• $\begingroup$ @JoséCarlosSantos: thanks for the appreciation. The above solution does use the fact that the LHS is $\pi^{2}/16$. And I am not sure if there is any direct approach to square the series for $\arctan x$ and relate it to series $\sum y^{n} /n^{2}$ for some function $y$ of $x$. $\endgroup$ – Paramanand Singh Oct 3 '17 at 15:22
  • $\begingroup$ If your solution had not used the fact that the LHS is equal to $\frac{\pi^2}{16}$, then I would have marked it as the accepted answer. And I will, if nothing better comes along. $\endgroup$ – José Carlos Santos Oct 3 '17 at 15:25
  • $\begingroup$ @JoséCarlosSantos i posted my approach as answer. if it doesn't fit your requirements, let me know and i delete it timmediatly $\endgroup$ – tired Oct 7 '17 at 14:20

I found a proof relying on some results from number theory, which hopefully fits your requirements


$$ \left(\sum_{n \geq 1}\frac{(-1)^n}{2n+1}\right)^2=\frac{3}{8}\sum_{n\geq1}\frac{1}{n^2} $$

We define

  • $\chi_l(n)$ as the l'th Dirichlet character $\text{mod}\,4$
  • $L(\chi,s)\equiv\sum_{n\geq1}\tfrac{\chi(n)}{n^s}$ is a Dirichlet-$L$ sum
  • $\zeta(s,q)\equiv\sum_{n\geq0}\tfrac{1}{(n+q)^s}$ is a Hurwitz zeta function ($q=1$ gives Riemanns $\zeta(s)$)

Now we recoginze that the orignal problem can be reformulated as follows

$$ L^2(1,\chi_1)=\frac{1}{2}L(2,\chi_0) \quad(*) $$


By virtue of the identity (this holds for general characters $\text{mod}\,\,a $)$ L(\chi,s)=\sum_{b\leq a}\chi(b)\zeta(s,\frac ba)$ and the explict values of the character table we get for the left hand side of $(*)$ $$ \frac{1}{16}\left(\zeta(1,\tfrac{1}{4})-\zeta(1,\tfrac{3}{4})\right)^2 $$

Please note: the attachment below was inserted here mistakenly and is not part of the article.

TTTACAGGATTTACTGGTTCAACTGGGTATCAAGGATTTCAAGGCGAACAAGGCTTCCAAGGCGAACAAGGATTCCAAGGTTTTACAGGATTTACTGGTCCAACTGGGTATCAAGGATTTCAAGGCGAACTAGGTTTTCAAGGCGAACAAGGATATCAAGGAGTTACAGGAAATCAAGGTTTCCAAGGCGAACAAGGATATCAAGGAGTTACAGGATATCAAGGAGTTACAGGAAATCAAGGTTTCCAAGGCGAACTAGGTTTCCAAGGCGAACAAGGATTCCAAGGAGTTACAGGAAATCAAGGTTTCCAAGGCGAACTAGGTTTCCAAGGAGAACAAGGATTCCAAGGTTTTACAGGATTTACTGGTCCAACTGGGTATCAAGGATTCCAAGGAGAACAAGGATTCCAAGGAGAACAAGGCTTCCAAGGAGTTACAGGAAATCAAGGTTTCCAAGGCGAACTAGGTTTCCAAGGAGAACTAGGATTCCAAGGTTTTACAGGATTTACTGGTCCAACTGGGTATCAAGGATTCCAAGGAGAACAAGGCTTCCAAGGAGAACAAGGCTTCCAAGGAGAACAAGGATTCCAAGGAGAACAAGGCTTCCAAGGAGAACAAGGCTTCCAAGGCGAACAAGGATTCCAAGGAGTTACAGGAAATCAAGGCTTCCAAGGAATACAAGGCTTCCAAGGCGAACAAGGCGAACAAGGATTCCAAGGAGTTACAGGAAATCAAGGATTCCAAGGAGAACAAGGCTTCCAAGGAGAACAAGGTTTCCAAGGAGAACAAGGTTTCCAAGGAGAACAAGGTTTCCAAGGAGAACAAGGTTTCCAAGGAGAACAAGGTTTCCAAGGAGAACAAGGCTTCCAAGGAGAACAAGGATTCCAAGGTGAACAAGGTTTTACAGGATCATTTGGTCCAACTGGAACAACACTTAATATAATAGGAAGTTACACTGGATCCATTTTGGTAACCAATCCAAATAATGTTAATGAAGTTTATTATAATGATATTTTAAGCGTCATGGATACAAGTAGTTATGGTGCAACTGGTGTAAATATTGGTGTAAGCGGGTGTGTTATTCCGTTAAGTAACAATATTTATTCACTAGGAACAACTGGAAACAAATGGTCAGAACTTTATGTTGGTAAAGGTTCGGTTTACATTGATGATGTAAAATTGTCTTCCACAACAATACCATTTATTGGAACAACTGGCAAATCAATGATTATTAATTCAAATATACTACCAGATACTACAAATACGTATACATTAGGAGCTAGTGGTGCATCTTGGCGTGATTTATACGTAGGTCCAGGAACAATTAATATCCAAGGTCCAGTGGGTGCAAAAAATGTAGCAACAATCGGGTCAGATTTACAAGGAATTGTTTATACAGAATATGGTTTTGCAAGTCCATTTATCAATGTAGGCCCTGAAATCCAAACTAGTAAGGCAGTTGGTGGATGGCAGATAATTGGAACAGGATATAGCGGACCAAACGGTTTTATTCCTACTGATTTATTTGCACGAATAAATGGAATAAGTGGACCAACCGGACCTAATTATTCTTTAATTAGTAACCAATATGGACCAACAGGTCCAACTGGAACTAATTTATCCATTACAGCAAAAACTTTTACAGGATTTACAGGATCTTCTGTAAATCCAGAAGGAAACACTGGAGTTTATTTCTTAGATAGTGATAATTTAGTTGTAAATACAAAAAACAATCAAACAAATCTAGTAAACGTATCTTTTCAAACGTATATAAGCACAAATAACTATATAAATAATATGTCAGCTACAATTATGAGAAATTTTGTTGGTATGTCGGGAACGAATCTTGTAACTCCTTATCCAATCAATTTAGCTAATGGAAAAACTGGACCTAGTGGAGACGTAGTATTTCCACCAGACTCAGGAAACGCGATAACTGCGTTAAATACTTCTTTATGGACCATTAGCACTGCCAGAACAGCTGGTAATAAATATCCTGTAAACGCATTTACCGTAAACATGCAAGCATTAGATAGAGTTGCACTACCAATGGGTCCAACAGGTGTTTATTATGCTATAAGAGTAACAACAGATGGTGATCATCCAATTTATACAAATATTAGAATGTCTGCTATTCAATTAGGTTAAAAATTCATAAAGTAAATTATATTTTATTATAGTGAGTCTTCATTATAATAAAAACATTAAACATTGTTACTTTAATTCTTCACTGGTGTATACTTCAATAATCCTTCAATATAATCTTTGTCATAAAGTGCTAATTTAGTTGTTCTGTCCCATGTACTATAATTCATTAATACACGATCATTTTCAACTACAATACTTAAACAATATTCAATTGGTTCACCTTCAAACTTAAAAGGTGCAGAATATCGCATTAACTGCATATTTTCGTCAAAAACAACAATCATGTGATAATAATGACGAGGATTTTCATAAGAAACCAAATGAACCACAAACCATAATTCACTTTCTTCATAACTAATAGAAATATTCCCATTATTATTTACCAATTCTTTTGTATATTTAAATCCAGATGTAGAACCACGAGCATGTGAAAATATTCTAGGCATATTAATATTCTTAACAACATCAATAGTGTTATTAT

where the limit $s\rightarrow 1$ is implicitly taken. By the Stieltjes expansion of the Hurwitz Zeta function this equal to

$$ \frac{1}{16}(\psi_0(1/4)-\psi_0(3/4))^2=\frac{\pi^2}{16}\cot^2(\frac{\pi}{4}) \quad(**) $$

where the equality is a consequence of the reflection formula for the Polygamma function $\psi_n(z)$.

On the other hand, for the rhs of $(*)$ we can write by the nearly the same token (here no limiting procedure is necessary)

$$ \frac{1}{2\cdot16}\left(\psi_1(1/4)+\psi_1(3/4)\right)=\frac{\pi^2}{2\cdot16}\frac{1}{\sin^2(\frac{\pi}4)}\quad(***) $$

Now since $\cos^2(\frac{\pi}{4})=\frac{1}{2}$, $(**)=(***)$ and therefore $(*)$ is proven

Since i'm a theoretical physicist my knowledge of number theory is close to zero. I guess a more experienced person could conclude here much faster using some general theorems of $L$-functions or Dirichlet convolution.

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    $\begingroup$ Your knowledge of number theory does not appear to be close to zero (as far as this answer indicates). Nice approach. +1 $\endgroup$ – Paramanand Singh Oct 7 '17 at 15:14
  • $\begingroup$ @ParamanandSingh thanks... i think the correct formulation would be: all i know about nt is contained in this post ;-) $\endgroup$ – tired Oct 7 '17 at 15:22